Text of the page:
GSA Annual Meeting in Seattle, Washington, USA - 2017

Paper No. 303-11
Presentation Time: 11:05 AM


D'EMIC, Michael D., Department of Biology, Adelphi University, 1 South Ave, Science Building 103, Garden City, NY 11530, FOREMAN, Brady Z., Geology, Western Washington University, 516 High St, Bellingham, WA 98225, JUD, Nathan A., School of Integrative Plant Science, Plant Biology Section, Cornell University, L.H. Bailey Hortorium, Ithaca, NY 14853, BRITT, Brooks B., Geological Sciences, Brigham Young University, S-389 ESC, Provo, UT 84602, CROWLEY, James, Department of Geosciences, Boise State University, Boise, ID 83725 and SCHMITZ, Mark, Department of Geosciences, Boise State University, 1910 University Drive, Boise, ID 83725,

The Lower Cretaceous Cloverly Formation of Wyoming is important for understanding the development of North American terrestrial landscapes and ecosystems. It records vertebrate faunal turnover, dramatic transgression, initial Sevier tectonism, and the spread and diversification of flowering plants. The underlying Morrison Formation is confidently dated at ca. 150 Ma. However, the Morrison–Cloverly contact has been variably interpreted as a series of brief unconformities or a major single unconformity. In contrast, the age of the uppermost Cloverly Formation is generally regarded as late Aptian–early Albian (ca. 112 Ma) However, published ages have large uncertainties that span much of the Early Cretaceous.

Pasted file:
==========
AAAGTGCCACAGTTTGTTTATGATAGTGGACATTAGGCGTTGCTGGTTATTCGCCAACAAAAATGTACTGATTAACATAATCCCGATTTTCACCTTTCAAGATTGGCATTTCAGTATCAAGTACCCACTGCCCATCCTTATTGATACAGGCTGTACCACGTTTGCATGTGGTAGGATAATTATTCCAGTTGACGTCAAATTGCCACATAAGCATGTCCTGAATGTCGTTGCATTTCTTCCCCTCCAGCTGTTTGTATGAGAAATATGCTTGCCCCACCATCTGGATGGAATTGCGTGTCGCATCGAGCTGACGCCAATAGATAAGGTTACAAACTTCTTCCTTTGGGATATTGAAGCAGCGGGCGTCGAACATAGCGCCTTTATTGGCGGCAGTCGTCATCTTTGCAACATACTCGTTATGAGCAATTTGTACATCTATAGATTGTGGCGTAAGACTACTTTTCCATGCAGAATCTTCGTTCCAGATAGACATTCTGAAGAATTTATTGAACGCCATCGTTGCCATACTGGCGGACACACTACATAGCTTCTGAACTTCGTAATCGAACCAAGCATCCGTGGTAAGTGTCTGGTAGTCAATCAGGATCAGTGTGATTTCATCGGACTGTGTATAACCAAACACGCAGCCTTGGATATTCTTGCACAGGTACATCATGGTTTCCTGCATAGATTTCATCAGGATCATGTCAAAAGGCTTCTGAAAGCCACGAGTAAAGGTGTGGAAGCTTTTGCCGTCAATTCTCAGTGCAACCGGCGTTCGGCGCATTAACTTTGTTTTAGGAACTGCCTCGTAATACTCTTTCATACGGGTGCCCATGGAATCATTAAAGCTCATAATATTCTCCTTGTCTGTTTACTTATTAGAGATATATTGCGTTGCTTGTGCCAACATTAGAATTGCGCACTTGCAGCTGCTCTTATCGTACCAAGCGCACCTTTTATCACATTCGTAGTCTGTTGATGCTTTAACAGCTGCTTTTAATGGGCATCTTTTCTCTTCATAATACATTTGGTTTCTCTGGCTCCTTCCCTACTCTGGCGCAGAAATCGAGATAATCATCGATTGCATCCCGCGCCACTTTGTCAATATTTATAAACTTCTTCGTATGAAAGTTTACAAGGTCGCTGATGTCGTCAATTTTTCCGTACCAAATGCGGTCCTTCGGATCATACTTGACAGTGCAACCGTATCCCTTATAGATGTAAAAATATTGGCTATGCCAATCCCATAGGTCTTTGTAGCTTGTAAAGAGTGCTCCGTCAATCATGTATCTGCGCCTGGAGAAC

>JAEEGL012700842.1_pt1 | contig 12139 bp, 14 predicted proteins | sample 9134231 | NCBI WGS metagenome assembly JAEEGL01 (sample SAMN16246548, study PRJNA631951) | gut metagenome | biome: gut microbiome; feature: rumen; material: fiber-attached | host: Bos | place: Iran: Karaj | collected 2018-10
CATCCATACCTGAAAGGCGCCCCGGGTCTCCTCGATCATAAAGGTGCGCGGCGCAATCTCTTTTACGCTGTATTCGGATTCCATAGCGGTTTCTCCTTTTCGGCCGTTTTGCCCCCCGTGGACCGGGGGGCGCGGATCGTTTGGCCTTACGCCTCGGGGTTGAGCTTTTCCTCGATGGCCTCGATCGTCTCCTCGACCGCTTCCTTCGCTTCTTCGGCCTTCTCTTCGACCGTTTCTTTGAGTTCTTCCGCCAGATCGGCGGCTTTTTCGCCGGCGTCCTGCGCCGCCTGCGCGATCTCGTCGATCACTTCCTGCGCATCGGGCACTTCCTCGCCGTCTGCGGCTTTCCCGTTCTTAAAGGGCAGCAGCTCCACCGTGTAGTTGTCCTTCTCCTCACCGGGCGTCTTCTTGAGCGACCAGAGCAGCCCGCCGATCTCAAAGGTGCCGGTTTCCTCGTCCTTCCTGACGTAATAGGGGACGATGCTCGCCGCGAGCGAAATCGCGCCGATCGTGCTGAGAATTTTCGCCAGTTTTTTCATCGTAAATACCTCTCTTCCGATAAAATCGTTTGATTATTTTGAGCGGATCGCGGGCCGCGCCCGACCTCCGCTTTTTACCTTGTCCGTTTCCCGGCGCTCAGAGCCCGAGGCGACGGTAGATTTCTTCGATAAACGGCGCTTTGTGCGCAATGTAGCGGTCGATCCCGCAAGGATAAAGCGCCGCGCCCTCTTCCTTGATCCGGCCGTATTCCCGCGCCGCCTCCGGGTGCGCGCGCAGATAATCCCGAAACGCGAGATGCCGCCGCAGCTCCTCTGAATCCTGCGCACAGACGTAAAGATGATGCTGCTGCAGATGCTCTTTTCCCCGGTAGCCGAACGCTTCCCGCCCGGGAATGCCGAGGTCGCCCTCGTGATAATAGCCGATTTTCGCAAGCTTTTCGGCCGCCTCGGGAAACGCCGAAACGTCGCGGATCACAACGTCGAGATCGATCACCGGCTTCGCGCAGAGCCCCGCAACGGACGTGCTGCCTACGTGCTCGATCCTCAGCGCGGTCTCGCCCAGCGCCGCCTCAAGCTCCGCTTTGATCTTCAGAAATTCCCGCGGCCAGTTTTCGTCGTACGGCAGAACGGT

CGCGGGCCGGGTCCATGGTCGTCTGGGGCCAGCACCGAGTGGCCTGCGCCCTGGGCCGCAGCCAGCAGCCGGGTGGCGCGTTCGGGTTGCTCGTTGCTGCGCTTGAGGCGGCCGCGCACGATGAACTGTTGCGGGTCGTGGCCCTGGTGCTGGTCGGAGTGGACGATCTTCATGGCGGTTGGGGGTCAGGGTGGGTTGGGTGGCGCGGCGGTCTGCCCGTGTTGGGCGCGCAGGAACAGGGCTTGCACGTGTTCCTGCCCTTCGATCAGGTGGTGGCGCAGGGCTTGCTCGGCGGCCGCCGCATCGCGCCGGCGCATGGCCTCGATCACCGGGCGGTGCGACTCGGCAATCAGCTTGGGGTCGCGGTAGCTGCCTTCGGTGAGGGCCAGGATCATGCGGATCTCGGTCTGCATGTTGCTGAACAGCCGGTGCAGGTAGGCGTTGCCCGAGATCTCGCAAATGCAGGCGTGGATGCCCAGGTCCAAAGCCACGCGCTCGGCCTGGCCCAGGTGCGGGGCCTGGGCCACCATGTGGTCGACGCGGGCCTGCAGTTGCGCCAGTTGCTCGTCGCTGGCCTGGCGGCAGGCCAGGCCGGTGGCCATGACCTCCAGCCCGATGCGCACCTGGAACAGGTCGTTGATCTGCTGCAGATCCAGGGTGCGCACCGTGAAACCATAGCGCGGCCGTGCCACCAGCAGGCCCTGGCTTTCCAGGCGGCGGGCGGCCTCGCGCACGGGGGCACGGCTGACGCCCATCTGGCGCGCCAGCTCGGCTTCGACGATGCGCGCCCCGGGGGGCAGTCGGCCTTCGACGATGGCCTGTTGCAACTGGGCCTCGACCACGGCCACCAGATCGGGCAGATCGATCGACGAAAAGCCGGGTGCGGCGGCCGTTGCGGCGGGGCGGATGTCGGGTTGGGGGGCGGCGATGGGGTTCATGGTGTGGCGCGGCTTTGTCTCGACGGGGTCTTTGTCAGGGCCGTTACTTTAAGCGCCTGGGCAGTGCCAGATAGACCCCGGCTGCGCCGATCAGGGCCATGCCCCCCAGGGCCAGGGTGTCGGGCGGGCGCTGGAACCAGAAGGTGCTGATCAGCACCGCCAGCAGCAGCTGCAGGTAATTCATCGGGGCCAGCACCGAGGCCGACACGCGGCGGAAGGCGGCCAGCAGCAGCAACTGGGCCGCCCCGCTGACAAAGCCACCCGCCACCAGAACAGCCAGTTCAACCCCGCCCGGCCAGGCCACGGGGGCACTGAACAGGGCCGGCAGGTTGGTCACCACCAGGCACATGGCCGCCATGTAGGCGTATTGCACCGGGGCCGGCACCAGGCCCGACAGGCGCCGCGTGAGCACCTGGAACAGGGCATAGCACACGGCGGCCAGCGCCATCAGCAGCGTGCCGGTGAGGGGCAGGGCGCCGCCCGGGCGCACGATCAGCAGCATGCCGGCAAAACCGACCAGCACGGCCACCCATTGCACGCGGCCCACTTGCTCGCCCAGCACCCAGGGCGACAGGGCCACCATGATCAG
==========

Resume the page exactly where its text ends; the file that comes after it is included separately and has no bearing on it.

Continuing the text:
New U-Pb radiometric dates were obtained from euhedral zircons derived from fluvial sandstones and bentonitic claystone layers associated with marginal lacustrine sandstones. The zircons were analyzed using both laser ablation-inductively coupled plasma-mass spectrometry and thermal ionization mass spectrometry. Our results suggest that the Pryor Conglomerate was likely deposited before the Aptian, the Little Sheep Mudstone Member through much of the Aptian–Albian, and portions of the Himes Member, Greybull Sandstone, and overlying the Sykes Mountain Formation and Thermopolis Shale in the late Albian. Our reanalysis of previous biostratigraphic correlations shows that foraminiferal, palynological, and molluscan data independently indicate a late Albian–Cenomanian rather than the Aptian–Albian age for the Himes and Greybull Members that was previously inferred. Faulty biostratigraphic correlations biased subsequent fission track and paleomagnetic studies, in which younger ages tended to be discarded as erroneous. We incorporate refined ages and geological reinterpretations into a new depositional model for the Cloverly Formation.